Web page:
Kuwait’s estimated budget deficit for the 2019/2020 fiscal year could soar to KD 7.7 billion ($25.3 billion), Finance Minister Dr Nayef Al- Hajraf said on Monday. Kuwait plans to spend KD 22.5 billion ($74 billion) in total expenditure for the fiscal year 2019/2020, based on an average oil price to range between $55-$65 per barrel of Kuwaiti crude oil, the minister told a press conference.
The rise in spending is projected at 4.7 percent. Total revenues stand at KD 16.4 billion ($54 billion), KD 14.5 billion ($47.7 billion) of which are oil revenues, while non-oil revenues amount to KD 1.86 billion ($6.1 billion). He clarified that wages and employee bonuses make up 71 percent of total expenditure, while capital spending accounts for 17 percent and 12 percent comes from other expenses.
The estimated budget deficit of KD 7.7 billion ($25.3 billion) takes into account revenue deductions worth 10 percent, which are earmarked for Kuwait’s Future Generation Fund, the minister revealed. Kuwait’s FY 2019-2020 budget indicates a break-even oil price range of $75 to $80 per barrel, based on an average daily oil output of 2.8 million barrels.
The budget has been designed to stimulate economic growth through maintaining capital expenditure levels of 17 percent, Al-Hajraf pointed out, suggesting a correlation between the completion of development projects and cutting unnecessary expenses. “We are firmly on the path towards fiscal reforms,” he emphasized, citing stricter measures dealing with government debt collection, including a settlement cost of KD 341.4 million ($1.1 billion) for the next fiscal year. The Kuwaiti FY 2019-2020 budget, focusing on more transparency and efficiency.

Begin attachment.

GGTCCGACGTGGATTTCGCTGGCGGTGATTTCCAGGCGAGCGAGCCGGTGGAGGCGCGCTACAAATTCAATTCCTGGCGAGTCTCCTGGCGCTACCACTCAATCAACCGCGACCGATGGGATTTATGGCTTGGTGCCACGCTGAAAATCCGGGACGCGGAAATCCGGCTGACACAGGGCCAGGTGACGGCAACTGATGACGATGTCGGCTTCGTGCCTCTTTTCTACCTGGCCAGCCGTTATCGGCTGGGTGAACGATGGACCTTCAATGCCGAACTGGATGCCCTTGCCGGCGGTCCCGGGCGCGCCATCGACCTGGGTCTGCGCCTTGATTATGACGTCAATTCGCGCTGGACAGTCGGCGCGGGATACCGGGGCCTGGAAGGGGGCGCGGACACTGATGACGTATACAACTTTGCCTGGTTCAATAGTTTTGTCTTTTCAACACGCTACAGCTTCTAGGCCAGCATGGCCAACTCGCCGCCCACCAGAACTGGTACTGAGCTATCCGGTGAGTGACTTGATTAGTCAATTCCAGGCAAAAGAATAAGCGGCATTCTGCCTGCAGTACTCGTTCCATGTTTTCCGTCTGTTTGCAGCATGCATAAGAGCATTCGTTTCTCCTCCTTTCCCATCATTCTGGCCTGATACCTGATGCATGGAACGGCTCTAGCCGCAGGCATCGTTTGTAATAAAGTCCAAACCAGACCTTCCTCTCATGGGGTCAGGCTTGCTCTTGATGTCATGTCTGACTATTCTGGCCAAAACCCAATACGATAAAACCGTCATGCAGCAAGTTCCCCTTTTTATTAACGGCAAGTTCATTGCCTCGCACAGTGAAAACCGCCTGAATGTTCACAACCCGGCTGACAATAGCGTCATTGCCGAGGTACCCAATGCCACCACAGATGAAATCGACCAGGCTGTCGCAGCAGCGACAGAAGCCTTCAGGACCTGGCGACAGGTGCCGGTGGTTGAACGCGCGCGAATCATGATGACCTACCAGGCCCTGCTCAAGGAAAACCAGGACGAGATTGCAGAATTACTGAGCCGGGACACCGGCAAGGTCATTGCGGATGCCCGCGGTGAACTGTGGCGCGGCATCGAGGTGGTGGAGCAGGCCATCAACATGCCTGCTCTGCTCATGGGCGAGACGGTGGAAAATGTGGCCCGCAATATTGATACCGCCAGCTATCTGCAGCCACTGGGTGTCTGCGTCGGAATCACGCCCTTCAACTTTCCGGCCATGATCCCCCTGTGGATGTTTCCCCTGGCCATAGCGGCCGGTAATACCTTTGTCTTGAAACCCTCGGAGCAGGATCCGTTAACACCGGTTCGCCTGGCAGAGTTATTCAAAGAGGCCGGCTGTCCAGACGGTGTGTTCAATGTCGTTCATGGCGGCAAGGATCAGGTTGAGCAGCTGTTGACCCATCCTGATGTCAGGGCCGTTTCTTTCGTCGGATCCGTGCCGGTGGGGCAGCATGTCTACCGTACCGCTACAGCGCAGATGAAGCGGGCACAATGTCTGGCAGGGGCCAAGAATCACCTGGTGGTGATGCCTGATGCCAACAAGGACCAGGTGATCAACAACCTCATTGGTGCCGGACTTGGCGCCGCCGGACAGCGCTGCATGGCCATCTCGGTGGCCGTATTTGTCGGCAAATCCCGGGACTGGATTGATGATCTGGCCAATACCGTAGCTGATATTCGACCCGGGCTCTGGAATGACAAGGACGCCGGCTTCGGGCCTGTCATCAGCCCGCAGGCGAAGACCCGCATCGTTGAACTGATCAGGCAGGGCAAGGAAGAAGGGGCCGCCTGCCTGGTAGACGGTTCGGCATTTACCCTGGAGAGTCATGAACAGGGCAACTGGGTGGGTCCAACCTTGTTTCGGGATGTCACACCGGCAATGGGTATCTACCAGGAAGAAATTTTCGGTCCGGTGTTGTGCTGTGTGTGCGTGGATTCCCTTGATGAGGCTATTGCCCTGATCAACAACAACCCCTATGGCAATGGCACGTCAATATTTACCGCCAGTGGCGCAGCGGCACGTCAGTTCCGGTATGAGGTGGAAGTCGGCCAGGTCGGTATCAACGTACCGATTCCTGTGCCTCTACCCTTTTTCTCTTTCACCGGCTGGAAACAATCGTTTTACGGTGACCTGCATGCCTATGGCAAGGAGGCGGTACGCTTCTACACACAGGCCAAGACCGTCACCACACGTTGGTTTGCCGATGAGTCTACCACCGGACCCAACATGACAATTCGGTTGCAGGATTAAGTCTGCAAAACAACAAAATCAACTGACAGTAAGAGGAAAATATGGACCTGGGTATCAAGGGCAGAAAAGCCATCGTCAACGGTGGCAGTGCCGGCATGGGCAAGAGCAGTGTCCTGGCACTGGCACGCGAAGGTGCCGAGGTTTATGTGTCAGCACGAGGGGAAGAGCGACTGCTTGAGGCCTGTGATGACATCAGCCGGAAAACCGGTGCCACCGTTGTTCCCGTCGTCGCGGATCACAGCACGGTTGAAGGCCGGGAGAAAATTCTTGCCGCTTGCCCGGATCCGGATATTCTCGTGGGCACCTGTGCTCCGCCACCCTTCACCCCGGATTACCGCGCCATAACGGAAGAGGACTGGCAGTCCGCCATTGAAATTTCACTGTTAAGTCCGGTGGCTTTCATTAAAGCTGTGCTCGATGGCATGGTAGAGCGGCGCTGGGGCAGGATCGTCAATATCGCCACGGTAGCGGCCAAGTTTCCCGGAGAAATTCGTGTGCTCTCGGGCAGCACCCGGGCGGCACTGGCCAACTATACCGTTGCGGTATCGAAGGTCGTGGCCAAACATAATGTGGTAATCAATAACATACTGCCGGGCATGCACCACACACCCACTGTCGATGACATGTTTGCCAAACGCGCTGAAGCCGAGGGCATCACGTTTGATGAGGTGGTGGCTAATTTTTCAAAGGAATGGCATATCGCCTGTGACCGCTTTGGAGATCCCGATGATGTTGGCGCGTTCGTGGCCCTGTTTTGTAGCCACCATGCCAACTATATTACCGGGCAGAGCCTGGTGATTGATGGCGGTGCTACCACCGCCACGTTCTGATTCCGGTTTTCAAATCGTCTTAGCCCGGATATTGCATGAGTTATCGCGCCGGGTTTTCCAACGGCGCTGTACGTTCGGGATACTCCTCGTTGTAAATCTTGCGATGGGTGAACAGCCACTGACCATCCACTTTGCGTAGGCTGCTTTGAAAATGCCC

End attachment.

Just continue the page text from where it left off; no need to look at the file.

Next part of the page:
The finance minister said the deficit will be totally covered by general state reserves. The state transfers 10 percent of total annual revenue to the Future Generations Fund, which is managed by the Kuwait Investment Authority (KIA). KIA, a major global investor, manages about $592 billion in assets, according to the Sovereign Wealth Fund Institute, which ranks it the world’s fourth-biggest sovereign wealth fund.
Meanwhile, higher oil prices are giving governments more money that they can spend to stimulate demand in the non-oil parts of economies. Consequently, Gulf Arab economies will probably enjoy their best environment for growth since the oil price crash. “The surge in oil prices over the past few months… is likely to tempt policymakers to loosen fiscal policy further,” said Jason Tuvey, senior emerging markets economist at Londonbased Capital Economics. “Most governments are currently in the process of preparing their budgets for 2019 and the backdrop of higher oil prices means that the authorities are likely to put forward plans to raise spending significantly next year. That should help to support growth in non-oil sectors.”